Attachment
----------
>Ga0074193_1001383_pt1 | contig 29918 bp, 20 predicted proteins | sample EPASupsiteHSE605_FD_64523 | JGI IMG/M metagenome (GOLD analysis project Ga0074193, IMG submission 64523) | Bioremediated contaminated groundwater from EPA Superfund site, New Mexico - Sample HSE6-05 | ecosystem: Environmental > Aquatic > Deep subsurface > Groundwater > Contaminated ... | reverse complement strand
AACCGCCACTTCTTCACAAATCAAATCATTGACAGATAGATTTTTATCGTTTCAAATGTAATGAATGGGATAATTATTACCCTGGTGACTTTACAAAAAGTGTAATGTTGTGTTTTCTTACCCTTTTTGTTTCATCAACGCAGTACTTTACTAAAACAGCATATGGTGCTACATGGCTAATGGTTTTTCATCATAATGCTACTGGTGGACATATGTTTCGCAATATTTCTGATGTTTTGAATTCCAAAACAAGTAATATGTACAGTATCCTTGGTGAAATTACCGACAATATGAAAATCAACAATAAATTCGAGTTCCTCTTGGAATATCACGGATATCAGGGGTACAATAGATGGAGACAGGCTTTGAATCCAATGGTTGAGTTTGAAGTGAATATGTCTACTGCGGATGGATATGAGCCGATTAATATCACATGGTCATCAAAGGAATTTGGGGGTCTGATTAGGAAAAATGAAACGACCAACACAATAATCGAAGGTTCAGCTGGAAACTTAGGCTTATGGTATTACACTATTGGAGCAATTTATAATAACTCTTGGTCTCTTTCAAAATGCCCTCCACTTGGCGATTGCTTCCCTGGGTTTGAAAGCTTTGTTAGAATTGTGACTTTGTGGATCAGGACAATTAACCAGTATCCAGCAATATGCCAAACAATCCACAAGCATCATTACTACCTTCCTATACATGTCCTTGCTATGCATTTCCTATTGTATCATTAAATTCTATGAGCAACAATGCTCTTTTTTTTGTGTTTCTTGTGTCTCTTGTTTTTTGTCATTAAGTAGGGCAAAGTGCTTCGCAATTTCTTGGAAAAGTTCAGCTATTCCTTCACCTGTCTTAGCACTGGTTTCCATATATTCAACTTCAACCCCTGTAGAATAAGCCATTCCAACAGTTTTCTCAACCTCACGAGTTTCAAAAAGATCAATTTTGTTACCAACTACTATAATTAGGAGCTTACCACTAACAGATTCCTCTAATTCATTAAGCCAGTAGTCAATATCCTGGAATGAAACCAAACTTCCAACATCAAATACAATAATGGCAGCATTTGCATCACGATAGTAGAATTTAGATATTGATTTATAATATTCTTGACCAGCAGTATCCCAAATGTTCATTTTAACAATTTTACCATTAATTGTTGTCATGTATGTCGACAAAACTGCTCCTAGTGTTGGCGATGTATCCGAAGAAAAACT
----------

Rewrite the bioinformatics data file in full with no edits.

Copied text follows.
>Ga0074193_1001383_pt1 | contig 29918 bp, 20 predicted proteins | sample EPASupsiteHSE605_FD_64523 | JGI IMG/M metagenome (GOLD analysis project Ga0074193, IMG submission 64523) | Bioremediated contaminated groundwater from EPA Superfund site, New Mexico - Sample HSE6-05 | ecosystem: Environmental > Aquatic > Deep subsurface > Groundwater > Contaminated ... | reverse complement strand
AACCGCCACTTCTTCACAAATCAAATCATTGACAGATAGATTTTTATCGTTTCAAATGTAATGAATGGGATAATTATTACCCTGGTGACTTTACAAAAAGTGTAATGTTGTGTTTTCTTACCCTTTTTGTTTCATCAACGCAGTACTTTACTAAAACAGCATATGGTGCTACATGGCTAATGGTTTTTCATCATAATGCTACTGGTGGACATATGTTTCGCAATATTTCTGATGTTTTGAATTCCAAAACAAGTAATATGTACAGTATCCTTGGTGAAATTACCGACAATATGAAAATCAACAATAAATTCGAGTTCCTCTTGGAATATCACGGATATCAGGGGTACAATAGATGGAGACAGGCTTTGAATCCAATGGTTGAGTTTGAAGTGAATATGTCTACTGCGGATGGATATGAGCCGATTAATATCACATGGTCATCAAAGGAATTTGGGGGTCTGATTAGGAAAAATGAAACGACCAACACAATAATCGAAGGTTCAGCTGGAAACTTAGGCTTATGGTATTACACTATTGGAGCAATTTATAATAACTCTTGGTCTCTTTCAAAATGCCCTCCACTTGGCGATTGCTTCCCTGGGTTTGAAAGCTTTGTTAGAATTGTGACTTTGTGGATCAGGACAATTAACCAGTATCCAGCAATATGCCAAACAATCCACAAGCATCATTACTACCTTCCTATACATGTCCTTGCTATGCATTTCCTATTGTATCATTAAATTCTATGAGCAACAATGCTCTTTTTTTTGTGTTTCTTGTGTCTCTTGTTTTTTGTCATTAAGTAGGGCAAAGTGCTTCGCAATTTCTTGGAAAAGTTCAGCTATTCCTTCACCTGTCTTAGCACTGGTTTCCATATATTCAACTTCAACCCCTGTAGAATAAGCCATTCCAACAGTTTTCTCAACCTCACGAGTTTCAAAAAGATCAATTTTGTTACCAACTACTATAATTAGGAGCTTACCACTAACAGATTCCTCTAATTCATTAAGCCAGTAGTCAATATCCTGGAATGAAACCAAACTTCCAACATCAAATACAATAATGGCAGCATTTGCATCACGATAGTAGAATTTAGATATTGATTTATAATATTCTTGACCAGCAGTATCCCAAATGTTCATTTTAACAATTTTACCATTAATTGTTGTCATGTATGTCGACAAAACTGCTCCTAGTGTTGGCGATGTATCCGAAGAAAAACT